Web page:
Those rules were changing. Because the boy in question also had dreams and expectations, and was perhaps the first in his family to go to college, he was more likely to balk at giving up those dreams as well. A girlfriend’s pregnancy might be the prime moment for a boy to reveal what an irresponsible jerk he was. Having the baby meant marrying the jerk or being an unwed mother and see your marriage prospects really drop. An abortion solved that. You would not only get a reprieve on your career path, you would also dodge an unhappy marriage. Birth control gave the illusion of being bulletproof, and pregnancy was seen as an unfair role of the dice. What kind of job could I (or he) get now? We’re half-trained for something, fully-trained for nothing but low-paying jobs.

If for good reasons or bad you were not going to marry the father, then you were not just moving one step down in your expectations, but two or three. You were now facing a life you had never mentally or emotionally prepared for. If I seem in any way to be minimizing that, I apologize. I don’t think that a small thing. Young people may overdramatize, and we can see in retrospect that Her Whole Life was not at stake, but it certainly looks that way at the time. It is at least partly true.

Let me interrupt myself to note that this cultural shift is not a rigid distinction. The past scene I have painted is not unknown now, nor were modern choices completely unavailable then. It’s a continuum, varying in different families and regions.

All this conspired to keep the more abstract moral notions out of the picture. Having an abortion might be wrong – some people thought so, some didn’t; but being humiliated, giving up your dreams, failing – those were definitely wrong. Everyone agreed on that. Weighing how wrong one thing was versus another is extremely difficult when you are actually in the situation.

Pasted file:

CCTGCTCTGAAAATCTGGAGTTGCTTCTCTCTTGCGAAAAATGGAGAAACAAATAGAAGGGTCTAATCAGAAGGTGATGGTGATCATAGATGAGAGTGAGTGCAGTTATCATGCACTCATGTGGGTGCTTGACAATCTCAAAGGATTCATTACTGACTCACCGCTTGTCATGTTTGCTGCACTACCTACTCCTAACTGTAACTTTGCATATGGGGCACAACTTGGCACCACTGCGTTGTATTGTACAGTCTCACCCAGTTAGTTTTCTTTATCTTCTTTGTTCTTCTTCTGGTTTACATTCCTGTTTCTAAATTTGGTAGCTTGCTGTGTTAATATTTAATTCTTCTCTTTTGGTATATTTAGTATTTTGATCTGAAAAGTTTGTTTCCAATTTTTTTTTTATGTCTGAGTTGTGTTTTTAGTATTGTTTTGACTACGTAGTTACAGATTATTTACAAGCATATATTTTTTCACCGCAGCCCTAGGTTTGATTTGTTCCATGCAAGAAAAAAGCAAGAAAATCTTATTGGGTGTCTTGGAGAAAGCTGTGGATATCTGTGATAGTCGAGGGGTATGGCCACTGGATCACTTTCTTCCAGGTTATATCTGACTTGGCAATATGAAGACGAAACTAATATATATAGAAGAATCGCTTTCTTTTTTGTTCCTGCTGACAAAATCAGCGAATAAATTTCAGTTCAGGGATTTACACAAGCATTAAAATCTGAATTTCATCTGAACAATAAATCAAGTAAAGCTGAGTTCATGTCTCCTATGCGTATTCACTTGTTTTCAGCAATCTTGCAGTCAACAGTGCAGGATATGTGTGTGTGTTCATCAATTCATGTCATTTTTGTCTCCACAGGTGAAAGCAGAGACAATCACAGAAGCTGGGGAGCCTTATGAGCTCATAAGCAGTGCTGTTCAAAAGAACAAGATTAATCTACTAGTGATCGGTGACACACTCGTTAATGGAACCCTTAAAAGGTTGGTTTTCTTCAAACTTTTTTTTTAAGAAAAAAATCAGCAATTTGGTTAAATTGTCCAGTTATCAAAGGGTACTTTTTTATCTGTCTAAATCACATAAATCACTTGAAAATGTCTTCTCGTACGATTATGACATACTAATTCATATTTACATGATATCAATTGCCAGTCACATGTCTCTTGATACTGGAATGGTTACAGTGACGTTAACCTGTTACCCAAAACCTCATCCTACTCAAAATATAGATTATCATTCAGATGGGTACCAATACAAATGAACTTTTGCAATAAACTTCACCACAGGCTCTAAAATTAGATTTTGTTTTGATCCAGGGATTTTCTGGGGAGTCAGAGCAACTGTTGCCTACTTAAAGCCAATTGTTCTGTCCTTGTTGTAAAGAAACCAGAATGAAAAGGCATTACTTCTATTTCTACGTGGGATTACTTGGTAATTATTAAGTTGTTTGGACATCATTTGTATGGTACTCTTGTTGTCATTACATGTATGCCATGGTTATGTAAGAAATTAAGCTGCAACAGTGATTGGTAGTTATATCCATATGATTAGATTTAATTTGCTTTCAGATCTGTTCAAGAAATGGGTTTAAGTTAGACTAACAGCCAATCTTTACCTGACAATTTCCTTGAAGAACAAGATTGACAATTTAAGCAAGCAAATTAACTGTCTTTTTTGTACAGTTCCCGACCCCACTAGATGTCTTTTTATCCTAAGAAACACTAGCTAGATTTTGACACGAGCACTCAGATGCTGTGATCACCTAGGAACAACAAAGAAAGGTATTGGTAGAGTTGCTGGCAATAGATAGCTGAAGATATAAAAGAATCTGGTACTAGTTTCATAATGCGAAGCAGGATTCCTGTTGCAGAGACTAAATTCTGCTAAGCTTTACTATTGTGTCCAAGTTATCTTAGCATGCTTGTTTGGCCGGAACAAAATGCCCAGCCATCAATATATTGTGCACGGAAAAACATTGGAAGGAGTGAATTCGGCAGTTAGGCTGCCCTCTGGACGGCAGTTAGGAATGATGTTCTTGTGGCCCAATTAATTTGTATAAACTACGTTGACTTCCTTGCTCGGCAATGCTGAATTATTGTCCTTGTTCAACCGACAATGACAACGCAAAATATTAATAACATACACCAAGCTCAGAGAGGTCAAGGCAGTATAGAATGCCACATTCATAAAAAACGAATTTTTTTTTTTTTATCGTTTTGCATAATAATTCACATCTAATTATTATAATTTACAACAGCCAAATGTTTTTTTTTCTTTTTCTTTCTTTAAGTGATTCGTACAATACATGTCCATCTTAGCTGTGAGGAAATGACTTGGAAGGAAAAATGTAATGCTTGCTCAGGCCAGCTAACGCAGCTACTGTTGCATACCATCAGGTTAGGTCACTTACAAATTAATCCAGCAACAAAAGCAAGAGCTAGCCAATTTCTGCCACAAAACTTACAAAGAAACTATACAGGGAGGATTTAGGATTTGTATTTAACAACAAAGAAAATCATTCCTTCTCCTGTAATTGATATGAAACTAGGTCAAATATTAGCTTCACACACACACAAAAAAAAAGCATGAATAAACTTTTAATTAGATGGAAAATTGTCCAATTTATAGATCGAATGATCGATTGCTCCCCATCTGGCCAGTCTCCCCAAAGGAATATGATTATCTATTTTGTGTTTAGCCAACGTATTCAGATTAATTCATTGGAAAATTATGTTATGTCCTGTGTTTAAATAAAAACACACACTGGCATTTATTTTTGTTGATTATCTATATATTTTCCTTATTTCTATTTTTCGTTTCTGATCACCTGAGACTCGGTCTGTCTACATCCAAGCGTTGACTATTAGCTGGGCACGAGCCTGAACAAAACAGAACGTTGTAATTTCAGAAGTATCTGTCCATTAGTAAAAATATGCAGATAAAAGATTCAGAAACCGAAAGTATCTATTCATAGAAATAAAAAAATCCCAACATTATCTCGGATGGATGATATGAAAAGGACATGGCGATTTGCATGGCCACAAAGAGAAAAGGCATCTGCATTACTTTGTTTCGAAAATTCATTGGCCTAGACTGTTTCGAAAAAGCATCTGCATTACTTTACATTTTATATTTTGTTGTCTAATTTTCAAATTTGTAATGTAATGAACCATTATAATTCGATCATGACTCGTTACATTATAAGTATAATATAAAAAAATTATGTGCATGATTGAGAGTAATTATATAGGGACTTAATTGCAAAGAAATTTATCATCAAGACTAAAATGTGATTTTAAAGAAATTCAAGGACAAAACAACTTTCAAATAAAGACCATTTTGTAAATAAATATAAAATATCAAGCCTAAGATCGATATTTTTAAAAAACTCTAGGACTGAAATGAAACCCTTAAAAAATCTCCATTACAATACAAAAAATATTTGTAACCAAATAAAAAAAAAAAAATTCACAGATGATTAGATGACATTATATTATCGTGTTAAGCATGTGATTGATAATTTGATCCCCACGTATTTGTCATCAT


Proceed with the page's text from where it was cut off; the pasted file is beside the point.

The act of getting an abortion has one more aspect which pulls it away from moral reasoning. At the last, it is passive. It is something that someone else actually does. The woman has it done to her. There are good studies about decision-making that reveal we make a distinction between actively harmful and passively harmful acts. The Trolley Problem illustrates that we view the morality of events not only by their probable outcome, but by the actions we actually have to perform. Allowing the man to die on the trolley track is permissible; pushing him onto the track is not, though the outcome is the same. If the abdomen were transparent, perhaps abortion would be more rare. But it is not transparent.

In 1969, as now, it was not pregnancy that was an unfairness to women. But pregnancy highlighted many other inequities. Women got worse jobs and got paid less; a baby was more work for her; the sexual double standard delivered more social opprobrium to a female; her secret was more difficult to hide; the fall from grace was much farther and more lasting.

Is that fully encompassing moral reasoning? Of course not. Very little that any of us do is. But it is understandable that some women could see the abortion question as The Whole Thing.

1 comment:

colorless.blue.ideas said...

Thank you for your thoughts. Please allow me to add another observation. Over the years I have discussed this with many people all over the spectrum on the abortion issue.

Without a doubt, the most virulently pro-life and anti-abortion people have been women.

Yes, males have opinions, but they tend to be closer to the middle, whether or not they are pro- or anti- abortion. The females, hoeever, are more often solidly and passionately in one camp or the other.